To address this issue, A Rocha Canada works in partnership with the Semiahmoo First Nation and other members of the Shared Waters Alliance to monitor water quality in 19 locations: 17 freshwater sites along the Tatalu and its tributaries and two marine sites in Semiahmoo Bay. Water quality is an excellent indicator of overall watershed health, and this data addresses a knowledge gap about the current state of faecal contamination and how and where conditions have changed since the 1970s.  

A Rocha Canada is also undertaking microbial source-tracking to determine the causes of this contamination. These can include septic system discharges, runoff from agricultural land containing livestock waste, pet waste and cross-connections between storm and sewage pipes. A Rocha also partners with landowners and local municipalities to discuss the extent of the issue and how to combat it. One solution is to restore habitat along the river – putting up fences to keep out cattle and horses, replacing invasive plants with native species, for example – to increase the forest buffer, which helps filter contaminants and supports biodiversity.  

Ultimately, improving the ecological health of the water is important for everyone: from plants, to fish, from birds to people. A Rocha hopes that together, our efforts will enable everyone to enjoy the bounty and biodiversity that this watershed has to offer.  

You can hear more from A Rocha Canada and Semiahmoo Chief Harley Chappell in this video.   

Sunkpa Shea Women in Ghana

Sunkpa Shea Women: from rural Ghana to New York

The Sunkpa Shea Women’s Cooperative (northern Ghana) uses shea nut butter production as a way to care for the beautiful and biodiverse Mole Ecological Landscape. Through shea nut collection and shea butter processing, the collective of around 1,000 women encourages landscape restoration and builds a green value chain in the shea butter industry.  

The Sunkpa Shea Women’s journey started in 2013, when their daily task was to walk several miles to collect shea nuts and either sell or process them into butter to sell at the local market. Collecting shea from the wild is a time-consuming effort; making hand-made shea butter is a tedious process. The women faced additional challenges: a lack of transport to bring the nuts to a processing centre, inconsistent local or export markets, the felling of shea trees by charcoal producers – and less than premium prices for their shea butter.  

Through the Community Resource Management Area (CREMA) and support from A Rocha Ghana and the Savannah Fruits Company, the women organized themselves into a cooperative to address their challenges. Collaboration allowed them to establish a green value chain for quality hand-made shea butter and to address challenges across the chain. For example, the women established – and now manage – a nursery where they grow shea and other indigenous seedlings to use for landscape restoration to ensure a consistent supply of shea nuts.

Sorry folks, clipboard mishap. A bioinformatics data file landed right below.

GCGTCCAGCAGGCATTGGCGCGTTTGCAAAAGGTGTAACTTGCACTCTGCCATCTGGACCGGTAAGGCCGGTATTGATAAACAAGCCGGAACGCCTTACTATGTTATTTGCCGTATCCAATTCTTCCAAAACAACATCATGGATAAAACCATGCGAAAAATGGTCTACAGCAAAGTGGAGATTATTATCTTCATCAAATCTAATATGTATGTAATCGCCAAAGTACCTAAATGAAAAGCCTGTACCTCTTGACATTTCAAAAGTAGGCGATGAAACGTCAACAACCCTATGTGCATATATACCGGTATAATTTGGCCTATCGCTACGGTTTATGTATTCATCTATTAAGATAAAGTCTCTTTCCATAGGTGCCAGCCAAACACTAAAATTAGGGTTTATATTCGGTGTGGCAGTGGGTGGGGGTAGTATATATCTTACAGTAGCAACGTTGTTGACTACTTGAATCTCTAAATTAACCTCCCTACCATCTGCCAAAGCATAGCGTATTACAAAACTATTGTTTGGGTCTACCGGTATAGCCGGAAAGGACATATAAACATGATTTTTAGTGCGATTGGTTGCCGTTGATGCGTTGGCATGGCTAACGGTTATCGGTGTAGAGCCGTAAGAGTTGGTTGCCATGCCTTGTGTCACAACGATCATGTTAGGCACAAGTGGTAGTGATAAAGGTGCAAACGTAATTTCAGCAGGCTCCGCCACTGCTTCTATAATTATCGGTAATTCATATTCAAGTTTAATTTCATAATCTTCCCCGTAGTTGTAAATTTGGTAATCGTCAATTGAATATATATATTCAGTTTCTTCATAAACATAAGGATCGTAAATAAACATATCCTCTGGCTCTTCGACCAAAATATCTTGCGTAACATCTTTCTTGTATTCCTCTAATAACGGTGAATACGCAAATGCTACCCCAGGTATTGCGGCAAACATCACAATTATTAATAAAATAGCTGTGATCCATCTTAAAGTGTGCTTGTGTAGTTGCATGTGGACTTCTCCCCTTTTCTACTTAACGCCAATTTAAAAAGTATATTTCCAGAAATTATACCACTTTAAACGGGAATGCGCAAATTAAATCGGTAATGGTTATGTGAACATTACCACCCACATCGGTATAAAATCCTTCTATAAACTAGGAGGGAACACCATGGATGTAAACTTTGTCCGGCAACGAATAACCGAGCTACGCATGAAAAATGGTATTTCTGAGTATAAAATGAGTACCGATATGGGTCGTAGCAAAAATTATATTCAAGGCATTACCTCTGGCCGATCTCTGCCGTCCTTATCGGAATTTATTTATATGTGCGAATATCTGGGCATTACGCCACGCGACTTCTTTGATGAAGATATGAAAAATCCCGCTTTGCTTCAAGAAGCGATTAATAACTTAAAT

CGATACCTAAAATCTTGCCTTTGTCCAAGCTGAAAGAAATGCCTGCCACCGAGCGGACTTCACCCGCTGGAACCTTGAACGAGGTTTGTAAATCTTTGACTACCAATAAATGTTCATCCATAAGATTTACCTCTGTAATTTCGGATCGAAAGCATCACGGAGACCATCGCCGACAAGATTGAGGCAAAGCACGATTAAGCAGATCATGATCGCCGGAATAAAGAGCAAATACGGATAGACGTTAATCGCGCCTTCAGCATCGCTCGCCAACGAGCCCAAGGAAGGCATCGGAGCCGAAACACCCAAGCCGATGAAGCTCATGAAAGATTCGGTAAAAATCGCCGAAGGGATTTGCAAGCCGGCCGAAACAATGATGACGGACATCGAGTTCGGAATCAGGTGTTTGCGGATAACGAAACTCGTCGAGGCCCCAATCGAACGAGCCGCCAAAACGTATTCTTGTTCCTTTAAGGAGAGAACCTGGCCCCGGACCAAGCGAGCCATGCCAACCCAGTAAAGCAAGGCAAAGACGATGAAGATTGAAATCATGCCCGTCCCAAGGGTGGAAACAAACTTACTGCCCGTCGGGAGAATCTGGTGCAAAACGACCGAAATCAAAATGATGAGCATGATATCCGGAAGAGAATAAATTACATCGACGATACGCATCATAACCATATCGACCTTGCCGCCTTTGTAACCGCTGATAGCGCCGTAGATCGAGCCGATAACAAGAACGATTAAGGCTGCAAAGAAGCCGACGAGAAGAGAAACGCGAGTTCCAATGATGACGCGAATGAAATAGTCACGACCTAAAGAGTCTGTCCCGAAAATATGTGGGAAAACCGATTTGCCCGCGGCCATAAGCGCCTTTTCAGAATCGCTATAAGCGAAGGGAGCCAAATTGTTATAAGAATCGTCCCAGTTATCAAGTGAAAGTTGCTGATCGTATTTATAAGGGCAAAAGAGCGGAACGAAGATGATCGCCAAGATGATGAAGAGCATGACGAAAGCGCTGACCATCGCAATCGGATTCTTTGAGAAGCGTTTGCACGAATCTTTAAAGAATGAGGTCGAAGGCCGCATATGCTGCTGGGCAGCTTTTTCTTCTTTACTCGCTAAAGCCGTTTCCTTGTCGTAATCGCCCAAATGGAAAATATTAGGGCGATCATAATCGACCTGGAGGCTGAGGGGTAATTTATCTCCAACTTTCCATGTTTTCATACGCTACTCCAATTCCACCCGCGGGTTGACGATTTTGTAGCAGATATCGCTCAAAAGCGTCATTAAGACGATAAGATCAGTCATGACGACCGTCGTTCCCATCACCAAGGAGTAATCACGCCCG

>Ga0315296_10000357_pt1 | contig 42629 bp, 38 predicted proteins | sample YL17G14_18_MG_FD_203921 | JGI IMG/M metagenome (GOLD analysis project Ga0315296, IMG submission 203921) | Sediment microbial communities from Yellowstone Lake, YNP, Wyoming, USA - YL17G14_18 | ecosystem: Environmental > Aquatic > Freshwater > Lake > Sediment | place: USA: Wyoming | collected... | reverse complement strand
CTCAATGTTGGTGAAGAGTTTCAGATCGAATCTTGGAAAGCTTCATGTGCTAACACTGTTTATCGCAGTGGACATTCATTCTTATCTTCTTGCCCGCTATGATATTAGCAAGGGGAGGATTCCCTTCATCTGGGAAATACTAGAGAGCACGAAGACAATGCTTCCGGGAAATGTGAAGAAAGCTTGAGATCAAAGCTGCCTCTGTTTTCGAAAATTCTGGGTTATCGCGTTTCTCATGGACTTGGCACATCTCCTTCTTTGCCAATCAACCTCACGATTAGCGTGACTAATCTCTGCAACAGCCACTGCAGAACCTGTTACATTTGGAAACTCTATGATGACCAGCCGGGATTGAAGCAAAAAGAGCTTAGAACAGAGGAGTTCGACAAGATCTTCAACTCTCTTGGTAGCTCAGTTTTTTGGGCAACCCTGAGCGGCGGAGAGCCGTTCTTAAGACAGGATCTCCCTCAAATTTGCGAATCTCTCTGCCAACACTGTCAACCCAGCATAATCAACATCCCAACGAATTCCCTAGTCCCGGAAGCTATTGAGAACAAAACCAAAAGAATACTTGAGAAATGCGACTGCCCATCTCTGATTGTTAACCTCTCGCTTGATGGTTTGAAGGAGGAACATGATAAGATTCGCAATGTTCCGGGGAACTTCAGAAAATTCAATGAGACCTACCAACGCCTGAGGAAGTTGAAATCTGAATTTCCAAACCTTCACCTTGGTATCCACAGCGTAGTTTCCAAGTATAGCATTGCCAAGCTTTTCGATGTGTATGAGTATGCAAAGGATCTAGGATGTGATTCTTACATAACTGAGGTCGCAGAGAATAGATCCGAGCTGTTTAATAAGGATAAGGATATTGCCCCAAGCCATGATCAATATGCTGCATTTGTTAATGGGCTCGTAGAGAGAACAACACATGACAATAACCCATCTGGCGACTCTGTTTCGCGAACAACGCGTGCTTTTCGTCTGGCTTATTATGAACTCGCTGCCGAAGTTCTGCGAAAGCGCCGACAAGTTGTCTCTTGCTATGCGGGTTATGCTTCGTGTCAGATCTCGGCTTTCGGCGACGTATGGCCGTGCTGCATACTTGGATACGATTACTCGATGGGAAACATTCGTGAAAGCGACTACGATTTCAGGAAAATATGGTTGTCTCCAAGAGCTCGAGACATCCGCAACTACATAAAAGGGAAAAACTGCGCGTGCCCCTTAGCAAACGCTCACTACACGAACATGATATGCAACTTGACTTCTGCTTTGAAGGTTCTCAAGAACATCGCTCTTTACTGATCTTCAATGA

They also now have an ultra-modern shea butter processing facility, tricycles to ease transportation challenges and a link with a cosmetic company, Evolution of Smooth, headquartered in New York – the first organic shea butter from the Mole Landscape went to New York for sale in June 2021! For nine years, the Sunkpa Shea Women have been steadfast in their efforts to have their everyday rural livelihood bring sustainability both to their landscape and their business.  

The contribution of these women was recognised nationally and internationally in July this year with the awarding of the prestigious Equator Prize, a biennial recognition of outstanding community efforts to reduce poverty through the conservation and sustainable use of biodiversity. This achievement highlights the importance of indigenous people as defenders of a country’s natural resources and the crucial role they play in conserving the environment. 

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To the rescue of the Mangrove Horseshoe Crab

On 17 September, Friends of A Rocha in Singapore joined in with the A Rocha family for International Coastal Cleanup Day and World Cleanup Day! 16 volunteers gathered at the beach of Sembawang Park – one of the few natural beaches remaining on the island – located in the north of Singapore, facing the Straits of Johor and overlooking Malaysia. The A Rocha team was encouraged to see several other groups already cleaning the beach, so they walked to a more secluded part of the beach at Eagles Point and piqued the interest of Long-tailed Macaques Macaca fascicularis! The team stood on the sandflats covered with sand balls of Sand Bubbler Crabs Dotillidae and began the day with the 2022 Season of Creation Prayer, adapted to include ocean ecology. 

As they started cleaning up, they found food wrappers, single-use food containers, plastic bags and films, clothes, glass, polystyrene, a fluorescent tube and diapers still intact – in less than an hour, the team collected 29 kg / 64 lbs of rubbish. But the highlight of the day was freeing a foot-long Mangrove Horseshoe Crab Carcinoscorpius rotundicauda caught in a giant knot of fishing nets! Alongside a second individual that was already dead, the crab was covered in barnacles and was probably stuck for a long time. Using scissors, the team worked on disentangling the trapped crab and finally, it was free! They released it back into the sea with a great sense of relief and joy. Even though beach cleanups do not solve the systemic issue of plastic pollution, they can save lives! What an encouragement to continue working in faithful hope that creation itself will be liberated from its bondage to decay and brought into the freedom and glory of the children of God (Romans 8:21). 

You can see a video of the Mangrove Horseshoe Crab rescue on Instagram here